Everything you need to know about the Retrospective Tax Amendment
In 2012, the Government made controversial changes to tax legislation that were implemented retrospectively. International firms that had previously bought assets from Indian companies were given show cause notices on the basis of retrospective amendments to pay heavy sum of Tax along with Interest and Penalties.
In the Lok Sabha, Finance Minister Nirmala Sitharaman proposes the Taxation Laws (Amendment) Bill. On Thursday 5th August 2021, Finance and Corporate Affairs Minister Nirmala Sitharaman submitted the Taxation Laws (Amendment) Bill in the Lok Sabha to nullify the applicable retrospective tax rules that were enacted in 2012 to tax previous indirect transfers of Indian assets. On Friday 6th August 2021, Lok Sabha passed the Taxation Laws (Amendment) Bill.
The Government has cleared the way for any retrospective tax demands by the Tax Authorities. It's a commendable step by the Indian Government, as India's ability to attract foreign investment was harmed by the 2012 retrospective taxes law, which also harmed its reputation by enabling international tribunals to seize Indian holdings overseas. It may be a huge relief for Vodafone, whose stock has been on the down this week. The telecom owes the government Rs 22,000 crore in licencing and spectrum payments.
Last year, an international arbitration panel in The Hague decided that India's $2 billion tax demand on Vodafone was wrong, and that it violated an India-Netherlands investment treaty. The tax demand made against Vodafone has now been revoked. As part of a guarantee of the sum due to Cairn, a French tribunal placed a hold on approximately 20 centrally positioned assets belonging to the Indian government last month.
More than a dozen similar lawsuits involving corporations and retrospective tax claims have been filed in India. The contentious retroactive rule was enacted by the previous Congress-led UPA administration, but the BJP government prosecuted the tax cases it filed.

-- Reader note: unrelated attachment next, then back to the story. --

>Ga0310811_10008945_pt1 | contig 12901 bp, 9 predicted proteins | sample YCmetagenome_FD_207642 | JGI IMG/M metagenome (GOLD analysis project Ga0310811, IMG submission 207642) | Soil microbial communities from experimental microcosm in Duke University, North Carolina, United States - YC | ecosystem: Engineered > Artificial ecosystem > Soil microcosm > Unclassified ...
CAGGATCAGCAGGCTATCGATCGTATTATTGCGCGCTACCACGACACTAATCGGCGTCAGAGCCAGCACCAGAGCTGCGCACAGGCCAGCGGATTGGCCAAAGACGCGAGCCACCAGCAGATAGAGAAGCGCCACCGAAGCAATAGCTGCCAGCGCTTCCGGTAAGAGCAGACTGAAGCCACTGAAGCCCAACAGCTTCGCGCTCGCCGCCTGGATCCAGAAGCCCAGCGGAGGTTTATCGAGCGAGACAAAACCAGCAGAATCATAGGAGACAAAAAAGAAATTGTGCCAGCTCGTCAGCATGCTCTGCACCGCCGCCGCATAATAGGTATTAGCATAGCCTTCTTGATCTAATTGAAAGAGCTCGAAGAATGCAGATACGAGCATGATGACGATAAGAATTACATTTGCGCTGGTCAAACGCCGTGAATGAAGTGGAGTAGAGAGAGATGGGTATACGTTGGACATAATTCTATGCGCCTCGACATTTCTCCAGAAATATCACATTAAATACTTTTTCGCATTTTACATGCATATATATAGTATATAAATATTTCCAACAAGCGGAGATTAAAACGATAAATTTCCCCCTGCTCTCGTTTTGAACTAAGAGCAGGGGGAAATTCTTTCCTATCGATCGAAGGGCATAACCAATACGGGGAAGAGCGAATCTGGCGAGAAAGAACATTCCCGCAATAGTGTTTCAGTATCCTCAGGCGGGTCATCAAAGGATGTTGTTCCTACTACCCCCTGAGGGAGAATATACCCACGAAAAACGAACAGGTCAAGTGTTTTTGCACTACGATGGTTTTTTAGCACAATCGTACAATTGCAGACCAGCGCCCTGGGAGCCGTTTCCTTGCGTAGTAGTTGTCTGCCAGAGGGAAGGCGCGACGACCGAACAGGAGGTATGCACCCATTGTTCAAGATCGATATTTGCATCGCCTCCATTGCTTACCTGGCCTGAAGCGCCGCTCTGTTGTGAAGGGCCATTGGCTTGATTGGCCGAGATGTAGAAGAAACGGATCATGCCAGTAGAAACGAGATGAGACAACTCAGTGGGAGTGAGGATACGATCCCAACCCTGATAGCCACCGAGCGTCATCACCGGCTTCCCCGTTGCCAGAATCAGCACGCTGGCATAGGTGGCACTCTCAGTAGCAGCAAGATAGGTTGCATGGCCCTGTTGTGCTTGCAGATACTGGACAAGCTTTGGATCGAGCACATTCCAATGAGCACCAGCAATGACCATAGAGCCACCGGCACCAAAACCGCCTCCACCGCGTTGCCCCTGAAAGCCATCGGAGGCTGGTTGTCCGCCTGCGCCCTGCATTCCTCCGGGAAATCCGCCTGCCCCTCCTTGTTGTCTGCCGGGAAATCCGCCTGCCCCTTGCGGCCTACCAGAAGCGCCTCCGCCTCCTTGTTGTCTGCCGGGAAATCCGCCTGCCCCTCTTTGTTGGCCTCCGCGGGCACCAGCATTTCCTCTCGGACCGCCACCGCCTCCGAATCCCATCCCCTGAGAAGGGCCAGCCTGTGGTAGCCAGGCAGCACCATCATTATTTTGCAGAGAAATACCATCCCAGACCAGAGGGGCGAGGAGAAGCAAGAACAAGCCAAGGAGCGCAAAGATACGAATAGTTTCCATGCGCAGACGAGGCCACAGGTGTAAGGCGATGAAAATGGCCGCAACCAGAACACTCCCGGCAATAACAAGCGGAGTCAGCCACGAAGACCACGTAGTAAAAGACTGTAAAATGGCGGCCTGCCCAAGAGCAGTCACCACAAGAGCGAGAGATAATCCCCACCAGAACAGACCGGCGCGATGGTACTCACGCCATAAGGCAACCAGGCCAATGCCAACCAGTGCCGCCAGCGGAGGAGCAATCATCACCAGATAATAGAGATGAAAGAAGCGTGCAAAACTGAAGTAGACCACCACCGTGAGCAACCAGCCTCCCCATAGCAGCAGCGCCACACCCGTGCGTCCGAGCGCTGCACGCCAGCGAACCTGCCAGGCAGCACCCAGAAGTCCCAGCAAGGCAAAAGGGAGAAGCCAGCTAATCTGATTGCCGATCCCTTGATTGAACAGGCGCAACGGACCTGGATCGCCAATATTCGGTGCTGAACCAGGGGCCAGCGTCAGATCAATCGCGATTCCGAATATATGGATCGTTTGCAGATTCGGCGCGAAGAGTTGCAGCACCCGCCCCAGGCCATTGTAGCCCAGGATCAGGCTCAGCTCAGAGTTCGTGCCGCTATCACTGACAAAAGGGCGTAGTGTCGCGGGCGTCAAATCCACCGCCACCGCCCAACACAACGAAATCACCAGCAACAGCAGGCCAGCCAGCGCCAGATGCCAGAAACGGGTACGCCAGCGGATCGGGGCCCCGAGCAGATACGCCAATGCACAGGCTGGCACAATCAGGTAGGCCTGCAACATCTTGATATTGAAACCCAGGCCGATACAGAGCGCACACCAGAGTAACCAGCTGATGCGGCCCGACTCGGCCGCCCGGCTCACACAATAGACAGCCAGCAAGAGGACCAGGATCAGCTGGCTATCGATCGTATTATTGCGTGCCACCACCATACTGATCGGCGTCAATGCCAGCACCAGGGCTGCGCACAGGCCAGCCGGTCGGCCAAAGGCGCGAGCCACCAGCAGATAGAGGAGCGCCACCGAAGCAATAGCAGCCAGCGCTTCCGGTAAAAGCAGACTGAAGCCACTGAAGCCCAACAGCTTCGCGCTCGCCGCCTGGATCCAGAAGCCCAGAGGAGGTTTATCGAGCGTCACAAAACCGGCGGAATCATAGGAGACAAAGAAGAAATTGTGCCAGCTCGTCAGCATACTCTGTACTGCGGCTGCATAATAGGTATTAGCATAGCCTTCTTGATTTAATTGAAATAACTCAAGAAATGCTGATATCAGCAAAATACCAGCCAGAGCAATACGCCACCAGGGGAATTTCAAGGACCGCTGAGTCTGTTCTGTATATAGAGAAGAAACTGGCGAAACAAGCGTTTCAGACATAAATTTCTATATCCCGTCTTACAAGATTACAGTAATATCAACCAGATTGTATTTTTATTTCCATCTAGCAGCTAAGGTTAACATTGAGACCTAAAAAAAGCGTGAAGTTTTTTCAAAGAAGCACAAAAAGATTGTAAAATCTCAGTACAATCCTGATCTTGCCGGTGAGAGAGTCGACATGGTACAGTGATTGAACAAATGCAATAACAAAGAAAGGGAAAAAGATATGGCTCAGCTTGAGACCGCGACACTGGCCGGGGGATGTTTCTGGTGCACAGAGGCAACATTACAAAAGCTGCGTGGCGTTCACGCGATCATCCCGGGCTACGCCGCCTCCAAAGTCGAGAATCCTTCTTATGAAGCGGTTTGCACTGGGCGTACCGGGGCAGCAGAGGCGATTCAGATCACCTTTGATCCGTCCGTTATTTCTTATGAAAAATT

Any tax demand made on transactions that occurred before May 2012 will be withdrawn, and any taxes previously collected will be returned without interest, under the proposed amendments. To be eligible, concerned taxpayers would have to drop all pending cases against the Government and pledge not to seek damages or expenses from the Government.
Nirmala Sitharaman, the Finance Minister, described the reasons for the bill to remove retrospective taxation “In the past few years, major reforms have been initiated in the financial and infrastructure sector which has created a positive environment for investment in the country. However, this retrospective clarificatory amendment and consequent demand created in a few cases continues to be a sore point with potential investors.”
Further she added “The country today stands at a juncture when quick recovery of the economy after the COVID-19 pandemic is the need of the hour and foreign investment has an important role to play in promoting faster economic growth and employment.”
If this bill is passed by the Rajya Sabha and gets ascent by the President of India, it would be a big assistance in boosting the Indian economy since many foreign investors will come in with large sums of money because India has a good potential to grow.
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